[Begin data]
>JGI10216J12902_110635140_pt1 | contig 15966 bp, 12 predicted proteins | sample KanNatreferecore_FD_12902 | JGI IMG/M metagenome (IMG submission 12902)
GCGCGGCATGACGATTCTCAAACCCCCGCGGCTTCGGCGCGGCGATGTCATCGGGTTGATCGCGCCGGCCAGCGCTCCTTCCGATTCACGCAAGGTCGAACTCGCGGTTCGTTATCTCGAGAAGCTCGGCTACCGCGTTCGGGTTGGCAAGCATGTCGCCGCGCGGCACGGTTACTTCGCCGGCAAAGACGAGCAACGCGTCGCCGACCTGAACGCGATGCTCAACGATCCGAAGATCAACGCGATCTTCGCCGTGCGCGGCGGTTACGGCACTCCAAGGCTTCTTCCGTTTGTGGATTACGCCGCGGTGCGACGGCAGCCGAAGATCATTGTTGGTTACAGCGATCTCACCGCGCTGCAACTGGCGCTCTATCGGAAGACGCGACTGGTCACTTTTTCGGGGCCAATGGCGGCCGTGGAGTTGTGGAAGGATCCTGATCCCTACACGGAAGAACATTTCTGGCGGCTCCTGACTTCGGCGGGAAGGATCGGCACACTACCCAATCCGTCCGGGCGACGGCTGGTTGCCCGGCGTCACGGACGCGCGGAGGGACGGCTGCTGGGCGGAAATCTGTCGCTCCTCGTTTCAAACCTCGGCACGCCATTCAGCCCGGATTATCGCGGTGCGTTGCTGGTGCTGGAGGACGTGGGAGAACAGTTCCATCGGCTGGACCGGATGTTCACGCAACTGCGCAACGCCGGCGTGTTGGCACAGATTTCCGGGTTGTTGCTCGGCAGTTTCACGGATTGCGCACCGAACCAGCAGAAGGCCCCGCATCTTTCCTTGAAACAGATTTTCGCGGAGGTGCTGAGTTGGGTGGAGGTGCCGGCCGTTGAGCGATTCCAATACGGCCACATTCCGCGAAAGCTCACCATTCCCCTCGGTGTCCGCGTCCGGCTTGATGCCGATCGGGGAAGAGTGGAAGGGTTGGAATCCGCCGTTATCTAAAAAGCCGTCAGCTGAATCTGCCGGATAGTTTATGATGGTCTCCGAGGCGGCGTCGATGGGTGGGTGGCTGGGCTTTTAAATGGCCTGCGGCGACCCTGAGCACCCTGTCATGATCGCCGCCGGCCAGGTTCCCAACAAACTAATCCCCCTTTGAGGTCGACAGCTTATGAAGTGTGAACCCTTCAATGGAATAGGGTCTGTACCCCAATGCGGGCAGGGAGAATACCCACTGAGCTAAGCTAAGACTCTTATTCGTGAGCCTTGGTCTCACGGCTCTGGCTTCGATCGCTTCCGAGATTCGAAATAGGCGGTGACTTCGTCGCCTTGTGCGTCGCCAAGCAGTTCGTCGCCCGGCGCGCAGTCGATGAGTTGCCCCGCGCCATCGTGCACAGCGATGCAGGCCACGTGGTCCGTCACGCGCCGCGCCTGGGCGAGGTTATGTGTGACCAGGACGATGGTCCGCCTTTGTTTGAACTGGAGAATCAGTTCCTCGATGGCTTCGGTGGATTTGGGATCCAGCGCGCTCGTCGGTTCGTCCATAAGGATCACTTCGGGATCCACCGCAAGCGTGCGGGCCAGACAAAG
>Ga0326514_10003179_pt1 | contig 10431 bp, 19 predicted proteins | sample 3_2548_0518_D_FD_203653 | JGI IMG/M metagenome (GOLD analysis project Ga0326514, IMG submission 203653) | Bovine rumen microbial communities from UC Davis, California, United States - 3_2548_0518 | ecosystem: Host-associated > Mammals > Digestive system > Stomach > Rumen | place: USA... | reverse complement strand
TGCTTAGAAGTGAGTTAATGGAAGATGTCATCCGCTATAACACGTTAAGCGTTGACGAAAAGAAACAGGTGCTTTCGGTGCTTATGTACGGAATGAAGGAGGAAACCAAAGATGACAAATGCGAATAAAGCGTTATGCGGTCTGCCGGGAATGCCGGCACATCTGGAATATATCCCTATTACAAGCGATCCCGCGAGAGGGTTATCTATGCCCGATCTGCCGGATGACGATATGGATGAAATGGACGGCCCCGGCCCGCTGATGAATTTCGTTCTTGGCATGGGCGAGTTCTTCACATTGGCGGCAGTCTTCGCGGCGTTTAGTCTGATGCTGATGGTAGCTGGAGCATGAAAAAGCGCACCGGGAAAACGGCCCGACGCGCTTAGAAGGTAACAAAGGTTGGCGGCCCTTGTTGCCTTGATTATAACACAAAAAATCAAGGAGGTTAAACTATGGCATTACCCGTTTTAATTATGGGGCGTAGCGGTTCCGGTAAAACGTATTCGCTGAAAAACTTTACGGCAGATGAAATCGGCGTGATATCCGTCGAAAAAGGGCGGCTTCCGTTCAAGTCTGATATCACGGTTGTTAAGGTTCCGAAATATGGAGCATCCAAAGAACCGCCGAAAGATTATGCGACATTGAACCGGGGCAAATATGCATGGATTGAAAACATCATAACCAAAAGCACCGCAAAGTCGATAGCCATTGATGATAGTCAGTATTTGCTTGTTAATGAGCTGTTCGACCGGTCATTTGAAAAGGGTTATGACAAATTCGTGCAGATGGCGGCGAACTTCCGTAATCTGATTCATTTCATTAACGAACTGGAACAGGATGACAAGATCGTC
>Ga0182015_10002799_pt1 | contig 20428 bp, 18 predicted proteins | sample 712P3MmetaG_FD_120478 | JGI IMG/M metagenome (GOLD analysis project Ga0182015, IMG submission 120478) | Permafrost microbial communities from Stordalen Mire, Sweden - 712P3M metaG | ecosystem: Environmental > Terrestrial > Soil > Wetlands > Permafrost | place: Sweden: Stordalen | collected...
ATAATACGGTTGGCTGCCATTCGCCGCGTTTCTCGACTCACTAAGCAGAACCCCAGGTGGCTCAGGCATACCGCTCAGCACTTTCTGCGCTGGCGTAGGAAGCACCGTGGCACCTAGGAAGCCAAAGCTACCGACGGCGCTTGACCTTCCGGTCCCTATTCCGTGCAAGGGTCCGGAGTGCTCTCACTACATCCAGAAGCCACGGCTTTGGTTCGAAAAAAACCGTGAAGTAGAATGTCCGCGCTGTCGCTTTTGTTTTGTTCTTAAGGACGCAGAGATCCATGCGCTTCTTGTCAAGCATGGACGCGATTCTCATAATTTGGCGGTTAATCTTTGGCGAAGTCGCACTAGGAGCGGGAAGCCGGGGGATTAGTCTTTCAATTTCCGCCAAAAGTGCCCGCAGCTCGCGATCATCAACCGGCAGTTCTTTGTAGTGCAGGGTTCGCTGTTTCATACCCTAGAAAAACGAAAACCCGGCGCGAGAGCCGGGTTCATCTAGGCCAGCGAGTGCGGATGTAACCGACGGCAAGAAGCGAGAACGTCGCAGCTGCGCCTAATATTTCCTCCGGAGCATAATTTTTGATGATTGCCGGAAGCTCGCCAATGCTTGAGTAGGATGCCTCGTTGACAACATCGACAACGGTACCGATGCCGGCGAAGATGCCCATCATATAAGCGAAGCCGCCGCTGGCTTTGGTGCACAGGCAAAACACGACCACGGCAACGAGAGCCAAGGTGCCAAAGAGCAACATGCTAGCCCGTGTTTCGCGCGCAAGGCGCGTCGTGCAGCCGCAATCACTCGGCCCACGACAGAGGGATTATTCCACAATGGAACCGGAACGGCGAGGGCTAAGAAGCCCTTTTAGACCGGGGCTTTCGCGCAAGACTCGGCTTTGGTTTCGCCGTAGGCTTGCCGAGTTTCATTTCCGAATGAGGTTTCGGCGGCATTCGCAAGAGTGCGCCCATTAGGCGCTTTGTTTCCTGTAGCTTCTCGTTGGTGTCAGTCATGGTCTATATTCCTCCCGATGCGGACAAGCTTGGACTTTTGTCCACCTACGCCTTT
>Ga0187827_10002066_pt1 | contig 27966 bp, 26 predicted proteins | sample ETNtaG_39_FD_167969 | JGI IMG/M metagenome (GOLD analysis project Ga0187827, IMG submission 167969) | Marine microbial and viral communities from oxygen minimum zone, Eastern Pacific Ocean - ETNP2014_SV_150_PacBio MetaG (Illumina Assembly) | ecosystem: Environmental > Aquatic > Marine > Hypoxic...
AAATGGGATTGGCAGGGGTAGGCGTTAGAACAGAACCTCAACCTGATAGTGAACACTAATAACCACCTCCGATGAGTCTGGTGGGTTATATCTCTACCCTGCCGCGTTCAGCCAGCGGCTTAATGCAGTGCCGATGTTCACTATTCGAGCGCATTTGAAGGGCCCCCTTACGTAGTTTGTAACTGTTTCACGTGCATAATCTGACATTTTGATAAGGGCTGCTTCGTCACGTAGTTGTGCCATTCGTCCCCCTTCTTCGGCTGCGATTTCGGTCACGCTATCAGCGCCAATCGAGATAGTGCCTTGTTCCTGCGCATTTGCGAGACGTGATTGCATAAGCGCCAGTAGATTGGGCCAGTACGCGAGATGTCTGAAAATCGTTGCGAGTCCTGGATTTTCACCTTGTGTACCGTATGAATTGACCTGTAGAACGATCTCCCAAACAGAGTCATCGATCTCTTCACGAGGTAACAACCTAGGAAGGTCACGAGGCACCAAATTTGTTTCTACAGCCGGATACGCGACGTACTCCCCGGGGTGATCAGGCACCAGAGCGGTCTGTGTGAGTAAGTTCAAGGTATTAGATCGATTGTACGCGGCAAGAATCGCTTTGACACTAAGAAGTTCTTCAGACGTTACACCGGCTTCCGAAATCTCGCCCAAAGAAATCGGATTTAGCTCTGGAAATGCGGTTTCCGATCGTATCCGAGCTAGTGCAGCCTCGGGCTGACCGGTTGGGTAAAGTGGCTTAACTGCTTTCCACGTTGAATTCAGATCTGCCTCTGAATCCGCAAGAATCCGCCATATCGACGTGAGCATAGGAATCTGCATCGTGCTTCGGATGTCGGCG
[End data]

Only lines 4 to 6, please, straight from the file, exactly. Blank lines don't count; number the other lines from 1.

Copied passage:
TGCTTAGAAGTGAGTTAATGGAAGATGTCATCCGCTATAACACGTTAAGCGTTGACGAAAAGAAACAGGTGCTTTCGGTGCTTATGTACGGAATGAAGGAGGAAACCAAAGATGACAAATGCGAATAAAGCGTTATGCGGTCTGCCGGGAATGCCGGCACATCTGGAATATATCCCTATTACAAGCGATCCCGCGAGAGGGTTATCTATGCCCGATCTGCCGGATGACGATATGGATGAAATGGACGGCCCCGGCCCGCTGATGAATTTCGTTCTTGGCATGGGCGAGTTCTTCACATTGGCGGCAGTCTTCGCGGCGTTTAGTCTGATGCTGATGGTAGCTGGAGCATGAAAAAGCGCACCGGGAAAACGGCCCGACGCGCTTAGAAGGTAACAAAGGTTGGCGGCCCTTGTTGCCTTGATTATAACACAAAAAATCAAGGAGGTTAAACTATGGCATTACCCGTTTTAATTATGGGGCGTAGCGGTTCCGGTAAAACGTATTCGCTGAAAAACTTTACGGCAGATGAAATCGGCGTGATATCCGTCGAAAAAGGGCGGCTTCCGTTCAAGTCTGATATCACGGTTGTTAAGGTTCCGAAATATGGAGCATCCAAAGAACCGCCGAAAGATTATGCGACATTGAACCGGGGCAAATATGCATGGATTGAAAACATCATAACCAAAAGCACCGCAAAGTCGATAGCCATTGATGATAGTCAGTATTTGCTTGTTAATGAGCTGTTCGACCGGTCATTTGAAAAGGGTTATGACAAATTCGTGCAGATGGCGGCGAACTTCCGTAATCTGATTCATTTCATTAACGAACTGGAACAGGATGACAAGATCGTC
>Ga0182015_10002799_pt1 | contig 20428 bp, 18 predicted proteins | sample 712P3MmetaG_FD_120478 | JGI IMG/M metagenome (GOLD analysis project Ga0182015, IMG submission 120478) | Permafrost microbial communities from Stordalen Mire, Sweden - 712P3M metaG | ecosystem: Environmental > Terrestrial > Soil > Wetlands > Permafrost | place: Sweden: Stordalen | collected...
ATAATACGGTTGGCTGCCATTCGCCGCGTTTCTCGACTCACTAAGCAGAACCCCAGGTGGCTCAGGCATACCGCTCAGCACTTTCTGCGCTGGCGTAGGAAGCACCGTGGCACCTAGGAAGCCAAAGCTACCGACGGCGCTTGACCTTCCGGTCCCTATTCCGTGCAAGGGTCCGGAGTGCTCTCACTACATCCAGAAGCCACGGCTTTGGTTCGAAAAAAACCGTGAAGTAGAATGTCCGCGCTGTCGCTTTTGTTTTGTTCTTAAGGACGCAGAGATCCATGCGCTTCTTGTCAAGCATGGACGCGATTCTCATAATTTGGCGGTTAATCTTTGGCGAAGTCGCACTAGGAGCGGGAAGCCGGGGGATTAGTCTTTCAATTTCCGCCAAAAGTGCCCGCAGCTCGCGATCATCAACCGGCAGTTCTTTGTAGTGCAGGGTTCGCTGTTTCATACCCTAGAAAAACGAAAACCCGGCGCGAGAGCCGGGTTCATCTAGGCCAGCGAGTGCGGATGTAACCGACGGCAAGAAGCGAGAACGTCGCAGCTGCGCCTAATATTTCCTCCGGAGCATAATTTTTGATGATTGCCGGAAGCTCGCCAATGCTTGAGTAGGATGCCTCGTTGACAACATCGACAACGGTACCGATGCCGGCGAAGATGCCCATCATATAAGCGAAGCCGCCGCTGGCTTTGGTGCACAGGCAAAACACGACCACGGCAACGAGAGCCAAGGTGCCAAAGAGCAACATGCTAGCCCGTGTTTCGCGCGCAAGGCGCGTCGTGCAGCCGCAATCACTCGGCCCACGACAGAGGGATTATTCCACAATGGAACCGGAACGGCGAGGGCTAAGAAGCCCTTTTAGACCGGGGCTTTCGCGCAAGACTCGGCTTTGGTTTCGCCGTAGGCTTGCCGAGTTTCATTTCCGAATGAGGTTTCGGCGGCATTCGCAAGAGTGCGCCCATTAGGCGCTTTGTTTCCTGTAGCTTCTCGTTGGTGTCAGTCATGGTCTATATTCCTCCCGATGCGGACAAGCTTGGACTTTTGTCCACCTACGCCTTT